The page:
array([  3.15438582-9.18015958e-02j,  -0.02465867+1.25859463e+00j,
       -10.80733727+1.83325425e+00j,   7.98772135-2.86102295e-16j])

We will describe the difference between the two approaches a bit later.

An instance of the BasicSums class automaticaly computes matrices of values for Eisentstein functions \(E(n)\), \(n=2, 3,4,\ldots,q_\max\) at the time of creation. On the other hand, one can optimize this process by passing the list of only those indexes of functions \(E_n(z)\) which will be used in computation:

bso = BasicSums(A, cell, eisenstein_indexes=[2, 5])
bso.esum(2, 5, 5)

One can check which Eisenstein functions are used by a given object:

dict_keys([2, 5])

Disks of different radii

In case of disks of different radii, (i.e. polydispersed disks case), corresponding BasicSums object needs some more information about the system in the form of the normalising factors \(\nu_j, j = 1, 2, 3, \ldots, N\) (see (1)). These constants are automaticaly derived by the object based on the radii of disks. Let us import a sample with normally distributed length of radii:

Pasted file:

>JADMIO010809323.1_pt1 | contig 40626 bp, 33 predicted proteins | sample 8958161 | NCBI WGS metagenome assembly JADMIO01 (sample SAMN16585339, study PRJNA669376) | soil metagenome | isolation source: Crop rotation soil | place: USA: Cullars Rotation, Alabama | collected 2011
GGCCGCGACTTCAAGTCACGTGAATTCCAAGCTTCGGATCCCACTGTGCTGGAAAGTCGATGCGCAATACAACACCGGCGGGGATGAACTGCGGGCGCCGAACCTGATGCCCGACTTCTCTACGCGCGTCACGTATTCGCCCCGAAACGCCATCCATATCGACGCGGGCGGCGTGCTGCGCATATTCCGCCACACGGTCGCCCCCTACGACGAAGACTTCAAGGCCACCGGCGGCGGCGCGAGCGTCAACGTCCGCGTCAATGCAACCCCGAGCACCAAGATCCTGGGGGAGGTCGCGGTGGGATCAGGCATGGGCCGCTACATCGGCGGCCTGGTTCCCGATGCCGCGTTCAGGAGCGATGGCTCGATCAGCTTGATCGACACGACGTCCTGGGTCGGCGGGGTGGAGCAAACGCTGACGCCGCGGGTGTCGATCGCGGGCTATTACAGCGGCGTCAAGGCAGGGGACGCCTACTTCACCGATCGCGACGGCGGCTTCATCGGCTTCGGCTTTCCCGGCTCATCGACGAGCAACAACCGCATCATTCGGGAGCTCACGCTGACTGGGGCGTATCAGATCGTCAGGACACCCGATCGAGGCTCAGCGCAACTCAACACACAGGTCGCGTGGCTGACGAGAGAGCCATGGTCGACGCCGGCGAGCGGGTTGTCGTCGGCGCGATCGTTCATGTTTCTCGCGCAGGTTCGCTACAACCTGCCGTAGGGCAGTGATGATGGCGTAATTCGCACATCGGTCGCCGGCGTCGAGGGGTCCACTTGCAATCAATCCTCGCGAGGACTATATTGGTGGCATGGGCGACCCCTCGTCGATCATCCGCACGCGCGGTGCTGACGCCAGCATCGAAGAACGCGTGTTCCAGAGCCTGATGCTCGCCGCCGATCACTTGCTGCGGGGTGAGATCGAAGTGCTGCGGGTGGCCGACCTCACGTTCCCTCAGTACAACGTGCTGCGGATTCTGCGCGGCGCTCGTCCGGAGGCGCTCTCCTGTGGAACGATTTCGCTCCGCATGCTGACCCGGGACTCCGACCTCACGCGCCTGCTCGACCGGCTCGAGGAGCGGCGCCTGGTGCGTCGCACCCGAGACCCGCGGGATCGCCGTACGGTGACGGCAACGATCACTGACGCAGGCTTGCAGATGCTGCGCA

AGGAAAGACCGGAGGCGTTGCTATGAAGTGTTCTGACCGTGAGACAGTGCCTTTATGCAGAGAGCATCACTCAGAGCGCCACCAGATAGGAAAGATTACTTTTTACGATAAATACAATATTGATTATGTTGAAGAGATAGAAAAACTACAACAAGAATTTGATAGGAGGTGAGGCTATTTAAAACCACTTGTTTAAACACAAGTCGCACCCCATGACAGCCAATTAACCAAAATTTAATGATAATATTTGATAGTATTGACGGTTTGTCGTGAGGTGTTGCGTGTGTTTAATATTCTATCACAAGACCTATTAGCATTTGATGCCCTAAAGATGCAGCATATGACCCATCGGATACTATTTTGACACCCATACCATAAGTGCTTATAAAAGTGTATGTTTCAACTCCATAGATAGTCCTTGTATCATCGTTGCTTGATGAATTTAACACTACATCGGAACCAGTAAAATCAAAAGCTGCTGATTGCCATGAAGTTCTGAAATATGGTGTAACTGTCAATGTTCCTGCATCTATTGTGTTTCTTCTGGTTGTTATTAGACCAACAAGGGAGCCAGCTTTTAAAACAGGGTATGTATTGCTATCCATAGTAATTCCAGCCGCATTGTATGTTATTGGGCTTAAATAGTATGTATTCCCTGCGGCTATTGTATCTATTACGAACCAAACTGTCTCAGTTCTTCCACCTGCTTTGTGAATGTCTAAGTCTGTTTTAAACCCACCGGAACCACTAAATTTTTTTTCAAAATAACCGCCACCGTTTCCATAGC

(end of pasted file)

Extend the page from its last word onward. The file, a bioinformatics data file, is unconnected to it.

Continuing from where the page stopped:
from basicsums.examples import load_example02
A, r = load_example02()
show_disks(A, r, w1, w2)

Let us create the an instance of the BasicSums class:

bso = BasicSums(A, cell, r)
bso.esum(2), bso.esum(2, 3, 3)

Computions of sequences of basic sums

Assume that we want to compute all basic sums from a given set, say defined by \(G'_q\) (see this section for more details). In such a case, one can use multi_indexes module implemented in the package, to get the list of required multi-indexes. Assume that we use \(G'_6\) in the following considerations:

from basicsums.multi_indexes import sums_in_Gq_prime
qmax = 5
sums = sums_in_Gq_prime(qmax)
 (2, 2),
 (2, 2, 2),
 (3, 3),
 (2, 2, 2, 2),
 (3, 3, 2),
 (4, 4),
 (2, 2, 2, 2, 2),
 (2, 3, 3, 2),
 (3, 3, 2, 2),
 (3, 4, 3),
 (4, 4, 2),
 (5, 5)]

Let us import a random sample and create corresponding instances of Cell and BasicSums classes:

A, r = load_example01()
show_disks(A, r, w1, w2)
cell = Cell(w1, w2, qmax)
bso = BasicSums(A, cell)

One can set the dict_output parameter to True in order to force the esums() method to use a dictionary data structure (dict) instance:

sums_res = bso.esums(sums, dict_output=True)

Such an approach is very handy:

sums_res[3, 3, 2]

Moreover, it allows the transfer of the results to Pandas [2] Series or DataFrame:

import pandas as pd
2        (3.15438582262448-0.09180159581592136j)
2     (11.757827037864901+5.82076609134674e-17j)